Spoilers. I am my own worst enemy.

I have a strange relationship with spoilers. Most of the time I really don’t want to know any spoilers, particularly with books. I find them more annoying with books as it takes a lot longer to read a book than to watch a movie or television show. Therefore, if I’m reading a book that I am LOVING and someone spoils the end for me, it makes me REALLY mad. This has happened with a few major books, most notably The Great Gatsby. I will never recover from being told the ending. It still makes me mad, and I read the book six years ago!
However, I can often be my own worst enemy when it comes to spoilers. I often get really curious about things and want to read up on them. This has caused much distress, and will probably conitune to do so for the rest of my life, because I just CAN NOT CONTROL MYSELF.
Some examples include:
1. I was watching the first series of True Blood. At this stage, I hadn’t read any of the books so I really didn’t know anything, except that there was a murderer on the loose (this isn’t a spoiler, I promise! It’s the premise of the whole first season!). I was completely unaware of who it could be because I was only about three episodes in. Anyway, Curious Imogen wants to know more about a a tiny part of one particular character (now this detail would be a spoiler, so I won’t go any further!). Curious Imogen heads to Wikipedia to check out this character. And what was the first line that I read on Wikiedia? “X is the main antagonist in Season 1”. Say WHAAAA? So I just completely ruined the whole mystery for myself just because I wanted more (stupid, unneccesary!) details on this character! Rar!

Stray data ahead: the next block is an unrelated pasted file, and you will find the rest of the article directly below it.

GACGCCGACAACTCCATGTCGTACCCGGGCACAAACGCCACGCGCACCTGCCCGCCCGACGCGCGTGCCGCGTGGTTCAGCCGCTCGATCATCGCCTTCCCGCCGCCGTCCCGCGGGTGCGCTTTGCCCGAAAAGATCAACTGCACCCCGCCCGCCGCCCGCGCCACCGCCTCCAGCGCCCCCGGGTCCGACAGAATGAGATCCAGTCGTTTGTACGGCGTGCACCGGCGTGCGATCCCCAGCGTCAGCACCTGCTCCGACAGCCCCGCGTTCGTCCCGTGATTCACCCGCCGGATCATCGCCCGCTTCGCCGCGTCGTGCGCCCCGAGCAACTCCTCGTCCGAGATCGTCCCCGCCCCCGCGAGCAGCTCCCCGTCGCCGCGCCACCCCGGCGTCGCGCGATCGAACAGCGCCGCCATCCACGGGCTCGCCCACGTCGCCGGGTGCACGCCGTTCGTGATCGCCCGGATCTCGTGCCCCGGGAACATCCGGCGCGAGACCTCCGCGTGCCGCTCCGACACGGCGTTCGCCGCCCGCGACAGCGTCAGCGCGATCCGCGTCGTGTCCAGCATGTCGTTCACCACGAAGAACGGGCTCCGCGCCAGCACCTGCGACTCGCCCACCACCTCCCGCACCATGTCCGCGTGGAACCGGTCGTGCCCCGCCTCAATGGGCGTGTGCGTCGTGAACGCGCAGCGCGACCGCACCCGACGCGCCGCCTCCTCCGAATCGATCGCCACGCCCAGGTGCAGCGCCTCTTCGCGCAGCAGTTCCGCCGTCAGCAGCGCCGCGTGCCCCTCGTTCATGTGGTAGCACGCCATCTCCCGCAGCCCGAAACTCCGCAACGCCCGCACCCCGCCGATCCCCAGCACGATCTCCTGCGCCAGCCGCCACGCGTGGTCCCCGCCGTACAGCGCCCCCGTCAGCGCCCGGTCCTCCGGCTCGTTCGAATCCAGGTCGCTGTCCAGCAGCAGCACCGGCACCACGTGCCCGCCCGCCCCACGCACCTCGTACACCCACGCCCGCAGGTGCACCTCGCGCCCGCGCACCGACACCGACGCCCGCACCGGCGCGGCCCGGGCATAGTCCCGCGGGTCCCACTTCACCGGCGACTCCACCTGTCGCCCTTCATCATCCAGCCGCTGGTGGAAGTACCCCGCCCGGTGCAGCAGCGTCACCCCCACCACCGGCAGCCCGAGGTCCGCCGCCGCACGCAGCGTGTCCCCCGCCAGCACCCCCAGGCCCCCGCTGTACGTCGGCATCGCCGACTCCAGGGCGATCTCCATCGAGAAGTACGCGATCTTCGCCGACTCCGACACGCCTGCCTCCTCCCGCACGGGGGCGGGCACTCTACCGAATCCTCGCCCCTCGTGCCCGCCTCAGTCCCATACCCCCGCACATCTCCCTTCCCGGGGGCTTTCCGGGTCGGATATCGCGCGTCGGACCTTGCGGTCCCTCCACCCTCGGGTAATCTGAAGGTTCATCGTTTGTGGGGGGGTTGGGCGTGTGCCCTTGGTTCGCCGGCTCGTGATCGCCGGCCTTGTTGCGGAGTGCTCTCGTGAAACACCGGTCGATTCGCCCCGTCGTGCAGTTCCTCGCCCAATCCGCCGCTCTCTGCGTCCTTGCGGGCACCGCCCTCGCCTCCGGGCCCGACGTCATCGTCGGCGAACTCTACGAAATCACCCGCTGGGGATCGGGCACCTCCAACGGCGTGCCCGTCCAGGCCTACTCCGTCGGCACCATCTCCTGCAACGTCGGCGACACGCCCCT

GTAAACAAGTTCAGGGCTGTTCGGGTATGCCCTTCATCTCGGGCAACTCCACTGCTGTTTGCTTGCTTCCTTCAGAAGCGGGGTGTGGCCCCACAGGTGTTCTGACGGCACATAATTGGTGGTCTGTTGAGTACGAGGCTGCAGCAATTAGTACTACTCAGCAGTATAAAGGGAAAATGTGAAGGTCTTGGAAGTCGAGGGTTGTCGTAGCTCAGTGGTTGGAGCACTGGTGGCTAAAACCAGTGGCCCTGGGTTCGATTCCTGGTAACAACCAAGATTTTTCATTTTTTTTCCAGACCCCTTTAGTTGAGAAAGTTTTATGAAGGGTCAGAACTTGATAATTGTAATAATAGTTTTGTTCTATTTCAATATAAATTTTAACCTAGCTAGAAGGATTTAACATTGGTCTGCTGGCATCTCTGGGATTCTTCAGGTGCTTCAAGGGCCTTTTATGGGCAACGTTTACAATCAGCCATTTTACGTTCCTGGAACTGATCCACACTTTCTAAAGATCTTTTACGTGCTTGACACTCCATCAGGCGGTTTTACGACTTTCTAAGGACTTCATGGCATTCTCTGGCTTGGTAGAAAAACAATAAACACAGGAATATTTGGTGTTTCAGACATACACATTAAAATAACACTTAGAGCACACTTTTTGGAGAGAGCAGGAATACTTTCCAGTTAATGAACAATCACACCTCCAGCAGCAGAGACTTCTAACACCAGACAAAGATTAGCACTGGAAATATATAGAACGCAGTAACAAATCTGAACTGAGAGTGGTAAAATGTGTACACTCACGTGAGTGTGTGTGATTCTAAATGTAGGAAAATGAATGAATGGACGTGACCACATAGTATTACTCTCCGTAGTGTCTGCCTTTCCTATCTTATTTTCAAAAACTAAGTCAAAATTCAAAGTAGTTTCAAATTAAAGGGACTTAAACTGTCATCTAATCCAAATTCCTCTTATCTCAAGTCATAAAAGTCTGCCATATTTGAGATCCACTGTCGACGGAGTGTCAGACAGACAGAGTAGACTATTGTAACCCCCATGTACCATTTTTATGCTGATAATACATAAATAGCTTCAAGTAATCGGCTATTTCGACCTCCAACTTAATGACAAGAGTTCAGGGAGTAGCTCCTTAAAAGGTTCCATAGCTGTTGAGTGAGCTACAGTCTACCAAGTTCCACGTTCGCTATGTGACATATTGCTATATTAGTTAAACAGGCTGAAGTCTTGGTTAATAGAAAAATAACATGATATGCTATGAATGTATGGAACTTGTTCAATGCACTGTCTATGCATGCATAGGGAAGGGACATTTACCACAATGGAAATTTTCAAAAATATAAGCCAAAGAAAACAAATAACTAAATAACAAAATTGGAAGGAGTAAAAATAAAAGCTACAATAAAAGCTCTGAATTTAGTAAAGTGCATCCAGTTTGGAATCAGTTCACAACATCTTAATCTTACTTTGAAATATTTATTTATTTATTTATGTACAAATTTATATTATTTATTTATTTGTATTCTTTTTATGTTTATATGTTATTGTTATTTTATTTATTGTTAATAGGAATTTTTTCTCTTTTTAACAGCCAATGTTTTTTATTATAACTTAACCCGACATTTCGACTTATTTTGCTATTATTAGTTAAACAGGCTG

2. When Harry Potter and the Half Blood Prince came out, I was, naturally, SO EXCITED. I didn’t want ANY spoilers. So, I was cruising along happily, bout three chapters in, when I thought to myself “Hmm, I wonder how many chapters there are in this book?”. This is a common thing for me – I always want/need to know how many chapters are in a book. So I was flipping to the end when I accidentally read the first line of one of the end chapters. I want spoil this one either, just in case people haven’t read Harry Potter yet and they want to (in which case, why haven’t you? Get onto that!), but the sentence basically said, “The day after X’s funeral…”. ARGH!!! This was one of my favourite characters, I had only just started the book, after years of anticipation and then I just have to go and COMPLETELY RUIN THE BOOK FOR MYSELF. All because I wanted to know how many chapters there were. Why Imogen, why?!?!?! It was easily one of the worst moment of my reading life.
Sometimes though, I just want to know things that are going to happen because I cannot stand the suspense. This happened with Divergent. I wasn’t super invested in the series, so I didn’t mind too much, but quite often I would jump ahead and read the very end of the chapter just to see if what I thought was going to happen would happen. (And did it? Yes. Nearly every time, it did.)
What brings this topic to mind is that I just yesterday finished reading Talon by Julie Kagawa. I received an ARC of this, as it doesn’t come out in Australia until November. Now, I absolutely LOVED this book. It was fantastic. I read it every chance I had! But I did a similar thing that I did with Divergent in that I flicked to the end of chapters quite a bit, just to see what was happening. But it didn’t ruin my reading experience. It worked really well for me actually!
Downton Abbey (see above gif!) is another example. Though, I absolutely adore Downton Abbey, I regularly look up things about the series which results in me sometimes purposely finding out spoilers.
Why is ok that I know spoilers for some things and not others?! I really don’t know. I think the main thing is though, I want to be able to choose to know the spoiler. I don’t want people telling me things, or me accidentally reading/finding out things when I wasn’t planning to.  That’s what  makes me the saddest!
I have a very strange relationship with spoilers!
Follow:
Share:

Leave a Reply

Your email address will not be published. Required fields are marked *